One Third of UK Workers are ‘Desk Potatoes’

One third of UK workers (33 per cent) do no exercise and only 54 per cent feel healthy. These are the latest findings from The O.C. Tanner Institute, which surveyed 476 UK working adults at companies with 500+ employees.

 

The research also found that a third of UK workers haven’t seen a doctor, dentist, nutritionist or personal trainer within the past 12 months and 45 per cent have never actively monitored their blood pressure. In addition, 64 per cent have never had their cholesterol levels checked.

 

“The UK is turning into a nation of desk potatoes”

 

says Georgia Portwain, Appreciateologist from workplace culture specialist, O.C. Tanner Europe.

 

“Being unhealthy can impact all aspects of a person’s working life from their number of sick days and levels of productivity through to their mental alertness and how well they interact with colleagues, making it vital for organisations to encourage the adoption of healthy lifestyles.”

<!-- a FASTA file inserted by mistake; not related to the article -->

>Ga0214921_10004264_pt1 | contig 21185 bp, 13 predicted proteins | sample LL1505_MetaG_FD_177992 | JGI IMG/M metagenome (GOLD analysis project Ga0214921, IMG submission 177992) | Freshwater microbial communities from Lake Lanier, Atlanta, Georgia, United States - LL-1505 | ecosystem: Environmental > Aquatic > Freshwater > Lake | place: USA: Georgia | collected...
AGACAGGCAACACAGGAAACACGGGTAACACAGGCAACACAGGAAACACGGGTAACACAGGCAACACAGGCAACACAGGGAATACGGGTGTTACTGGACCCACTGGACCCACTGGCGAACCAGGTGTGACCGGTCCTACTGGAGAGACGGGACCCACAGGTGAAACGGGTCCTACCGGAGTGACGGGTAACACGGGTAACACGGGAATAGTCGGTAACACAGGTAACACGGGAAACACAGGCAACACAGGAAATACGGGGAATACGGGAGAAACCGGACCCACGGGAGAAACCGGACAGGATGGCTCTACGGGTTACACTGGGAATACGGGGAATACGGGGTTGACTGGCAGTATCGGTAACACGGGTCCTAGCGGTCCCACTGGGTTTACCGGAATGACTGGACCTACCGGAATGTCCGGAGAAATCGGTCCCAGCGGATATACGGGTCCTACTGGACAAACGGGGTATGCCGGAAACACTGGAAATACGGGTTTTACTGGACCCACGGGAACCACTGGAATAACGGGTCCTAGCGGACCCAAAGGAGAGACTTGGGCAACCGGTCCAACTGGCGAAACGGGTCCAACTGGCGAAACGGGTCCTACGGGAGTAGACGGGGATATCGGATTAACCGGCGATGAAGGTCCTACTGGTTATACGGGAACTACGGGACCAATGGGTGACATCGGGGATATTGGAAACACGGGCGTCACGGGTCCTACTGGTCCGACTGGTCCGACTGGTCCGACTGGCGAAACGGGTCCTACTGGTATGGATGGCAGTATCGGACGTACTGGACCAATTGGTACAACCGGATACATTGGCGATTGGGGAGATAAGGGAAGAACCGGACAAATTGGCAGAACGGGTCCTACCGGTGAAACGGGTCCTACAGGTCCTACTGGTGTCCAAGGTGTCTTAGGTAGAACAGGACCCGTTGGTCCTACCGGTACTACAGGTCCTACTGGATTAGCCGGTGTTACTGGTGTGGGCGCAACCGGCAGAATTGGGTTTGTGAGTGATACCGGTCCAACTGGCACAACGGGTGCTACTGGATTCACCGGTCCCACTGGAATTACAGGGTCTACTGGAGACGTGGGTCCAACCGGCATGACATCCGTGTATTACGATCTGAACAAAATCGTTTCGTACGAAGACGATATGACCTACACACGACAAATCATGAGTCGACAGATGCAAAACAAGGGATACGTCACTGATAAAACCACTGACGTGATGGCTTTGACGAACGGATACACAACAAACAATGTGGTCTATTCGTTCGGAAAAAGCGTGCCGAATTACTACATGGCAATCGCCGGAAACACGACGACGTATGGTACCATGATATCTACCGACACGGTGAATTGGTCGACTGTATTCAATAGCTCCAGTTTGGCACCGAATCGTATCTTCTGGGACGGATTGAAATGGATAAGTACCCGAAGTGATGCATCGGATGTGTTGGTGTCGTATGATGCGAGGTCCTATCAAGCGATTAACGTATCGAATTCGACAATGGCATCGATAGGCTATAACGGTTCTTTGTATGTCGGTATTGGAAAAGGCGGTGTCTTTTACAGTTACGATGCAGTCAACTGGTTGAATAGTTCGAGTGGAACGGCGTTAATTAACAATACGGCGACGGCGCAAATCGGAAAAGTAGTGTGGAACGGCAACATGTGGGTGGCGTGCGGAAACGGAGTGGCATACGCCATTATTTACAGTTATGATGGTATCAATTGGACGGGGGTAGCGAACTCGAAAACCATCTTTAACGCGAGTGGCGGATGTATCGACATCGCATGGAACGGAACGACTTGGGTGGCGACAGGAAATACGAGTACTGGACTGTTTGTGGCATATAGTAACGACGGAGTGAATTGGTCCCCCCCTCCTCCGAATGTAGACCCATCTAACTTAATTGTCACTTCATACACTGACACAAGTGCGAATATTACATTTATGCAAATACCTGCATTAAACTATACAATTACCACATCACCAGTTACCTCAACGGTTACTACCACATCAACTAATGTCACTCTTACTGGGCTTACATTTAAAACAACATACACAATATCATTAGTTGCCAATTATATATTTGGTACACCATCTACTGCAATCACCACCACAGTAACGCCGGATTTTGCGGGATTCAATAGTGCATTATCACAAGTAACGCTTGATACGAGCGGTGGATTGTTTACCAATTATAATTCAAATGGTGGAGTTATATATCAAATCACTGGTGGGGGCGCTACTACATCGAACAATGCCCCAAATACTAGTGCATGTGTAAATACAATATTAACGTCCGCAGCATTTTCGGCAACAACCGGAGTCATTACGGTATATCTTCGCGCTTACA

The Government issued guidelines via NICE in 2015 on promoting a workplace culture that improves the health and wellbeing of staff, however few organisations seem to be following these guidelines, despite 31.2 million working days being lost due to work-related ill health in 2016/17 (Health and Safety Executive).

 

Robert Ordever, Managing Director of O.C. Tanner Europe said;

 

“Organisations need to alter their attitude towards health and wellbeing. Instead of viewing it as the sole responsibility of individuals, they need to work in partnership with their staff to encourage the adoption of healthier living practices”

 

O.C. Tanner advocates the creation of workplace cultures that take workers’ wellbeing seriously. This could include the creation of wellbeing programmes that promote best practice behaviours and allow staff to track their day-to-day habits, from levels of exercise through to sleep patterns, via wearable technology. Wellbeing incentives and reward schemes can also encourage workers to make healthier choices.

 

Ordever adds,

 

“Partnering with staff to improve health and wellbeing is not about organisations interfering in workers’ lives, it’s about encouraging staff to make healthier life choices, should they choose to. By going down this route, organisations will help to combat the ‘desk potato’ mentality, leading to a more productive, engaged and energetic workforce.”

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